China’s Bureaucracy Hinders Environmental Recovery

  • Authors: Guan, Lixin; Sun, Ge; Cao, Shixiong
  • Publication Year: 2010
  • Publication Series: Scientific Journal (JRNL)
  • Source: AMBIO (2011) 40:96–99

Abstract

Ecosystem restoration efforts have become a booming business in China. Billions of dollars are being spent annually to restore polluted waterways and ecosystems that have been degraded, fragmented, or paved over (Fu et al. 2007; Wang et al. 2007). However, China’s environmental sustainability index remains among the lowest in the world (World Bank 2009; Liu 2010). For all the money spent, there is little evidence of the overall effectiveness of China’s efforts to enhance environmental sustainability. For example, soil erosion by water has expanded to cover more than an additional 1,000 km2 of land annually over the past 30 years (Wan et al. 2005). More than 60% of China’s large lakes are eutrophic, and the water quality has declined in[50% of its rivers (Fu et al. 2007). Recent water assessments suggest that pollution has been increasing in northern China, and a water crisis is, therefore, emerging. Water resource problems alone cost 2.3% of China’s GDP in 2008 (World Bank 2009).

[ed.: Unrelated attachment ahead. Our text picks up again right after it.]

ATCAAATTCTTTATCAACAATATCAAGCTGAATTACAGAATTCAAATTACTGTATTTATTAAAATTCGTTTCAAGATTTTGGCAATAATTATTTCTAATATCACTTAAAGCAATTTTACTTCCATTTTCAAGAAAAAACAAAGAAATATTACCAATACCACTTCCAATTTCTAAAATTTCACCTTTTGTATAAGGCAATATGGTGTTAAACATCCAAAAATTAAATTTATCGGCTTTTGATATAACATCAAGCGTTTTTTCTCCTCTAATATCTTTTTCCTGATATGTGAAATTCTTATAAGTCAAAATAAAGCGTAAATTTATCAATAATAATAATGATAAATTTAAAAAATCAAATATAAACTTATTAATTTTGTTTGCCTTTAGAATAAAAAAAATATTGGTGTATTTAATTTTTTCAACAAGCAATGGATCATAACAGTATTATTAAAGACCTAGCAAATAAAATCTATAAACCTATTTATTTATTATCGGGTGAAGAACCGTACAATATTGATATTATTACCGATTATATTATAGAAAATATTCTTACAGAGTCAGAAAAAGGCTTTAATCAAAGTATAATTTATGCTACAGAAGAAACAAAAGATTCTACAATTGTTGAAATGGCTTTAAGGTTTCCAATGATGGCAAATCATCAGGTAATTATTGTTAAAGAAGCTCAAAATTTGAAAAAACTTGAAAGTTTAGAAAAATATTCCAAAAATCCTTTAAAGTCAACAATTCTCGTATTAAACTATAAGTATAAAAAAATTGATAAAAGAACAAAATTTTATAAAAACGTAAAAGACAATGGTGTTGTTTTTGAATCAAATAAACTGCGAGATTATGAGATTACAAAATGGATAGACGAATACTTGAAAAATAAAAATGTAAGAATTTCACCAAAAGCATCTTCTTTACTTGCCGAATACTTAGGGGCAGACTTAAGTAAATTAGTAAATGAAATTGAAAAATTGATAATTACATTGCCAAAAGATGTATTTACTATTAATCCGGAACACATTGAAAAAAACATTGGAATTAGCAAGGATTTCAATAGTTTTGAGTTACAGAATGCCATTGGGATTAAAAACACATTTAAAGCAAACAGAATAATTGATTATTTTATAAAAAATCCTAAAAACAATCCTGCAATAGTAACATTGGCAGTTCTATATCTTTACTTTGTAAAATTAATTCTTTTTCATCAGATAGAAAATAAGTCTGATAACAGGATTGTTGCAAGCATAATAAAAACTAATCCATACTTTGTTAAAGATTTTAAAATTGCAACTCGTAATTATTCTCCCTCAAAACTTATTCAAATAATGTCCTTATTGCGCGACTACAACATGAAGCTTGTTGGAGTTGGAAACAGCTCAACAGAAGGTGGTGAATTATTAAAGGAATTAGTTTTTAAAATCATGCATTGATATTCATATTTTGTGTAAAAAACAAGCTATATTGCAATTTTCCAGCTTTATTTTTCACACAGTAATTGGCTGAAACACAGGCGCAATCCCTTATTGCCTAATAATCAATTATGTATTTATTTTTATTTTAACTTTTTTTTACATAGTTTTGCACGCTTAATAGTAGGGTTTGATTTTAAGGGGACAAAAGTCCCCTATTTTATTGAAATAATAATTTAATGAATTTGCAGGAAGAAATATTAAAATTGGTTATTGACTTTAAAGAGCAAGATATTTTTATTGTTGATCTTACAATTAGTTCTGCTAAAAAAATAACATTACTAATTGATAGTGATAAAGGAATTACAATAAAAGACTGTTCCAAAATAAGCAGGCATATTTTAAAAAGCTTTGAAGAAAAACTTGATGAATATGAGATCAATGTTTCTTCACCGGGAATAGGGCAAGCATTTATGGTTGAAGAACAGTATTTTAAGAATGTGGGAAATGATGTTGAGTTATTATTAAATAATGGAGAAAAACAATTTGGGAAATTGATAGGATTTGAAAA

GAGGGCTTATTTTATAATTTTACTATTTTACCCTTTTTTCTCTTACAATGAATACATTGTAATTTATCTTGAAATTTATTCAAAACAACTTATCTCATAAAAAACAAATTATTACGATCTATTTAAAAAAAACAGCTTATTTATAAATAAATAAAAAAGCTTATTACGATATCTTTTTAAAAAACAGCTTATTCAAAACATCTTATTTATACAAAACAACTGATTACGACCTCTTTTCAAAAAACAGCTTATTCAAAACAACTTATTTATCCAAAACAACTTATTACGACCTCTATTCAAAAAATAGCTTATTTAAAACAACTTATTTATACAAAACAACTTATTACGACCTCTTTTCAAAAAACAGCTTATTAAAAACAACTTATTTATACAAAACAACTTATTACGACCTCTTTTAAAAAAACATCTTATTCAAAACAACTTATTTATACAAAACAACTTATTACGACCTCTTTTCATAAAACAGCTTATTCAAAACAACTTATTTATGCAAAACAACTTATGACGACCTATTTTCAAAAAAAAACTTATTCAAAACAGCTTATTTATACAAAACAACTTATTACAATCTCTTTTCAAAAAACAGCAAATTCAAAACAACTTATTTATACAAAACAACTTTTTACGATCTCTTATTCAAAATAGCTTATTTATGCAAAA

• Citation: Guan, Lixin; Sun, Ge; Cao, Shixiong 2010. China’s Bureaucracy Hinders Environmental Recovery. AMBIO (2011) 40:96–99.
  • Posted Date: March 3, 2011
  • Modified Date: March 11, 2011
  • Print Publications Are No Longer Available

    In an ongoing effort to be fiscally responsible, the Southern Research Station (SRS) will no longer produce and distribute hard copies of our publications. Many SRS publications are available at cost via the Government Printing Office (GPO). Electronic versions of publications may be downloaded, printed, and distributed.

    Publication Notes

    • This article was written and prepared by U.S. Government employees on official time, and is therefore in the public domain.
    • Our online publications are scanned and captured using Adobe Acrobat. During the capture process some typographical errors may occur. Please contact the SRS webmaster if you notice any errors which make this publication unusable.
    • To view this article, download the latest version of Adobe Acrobat Reader.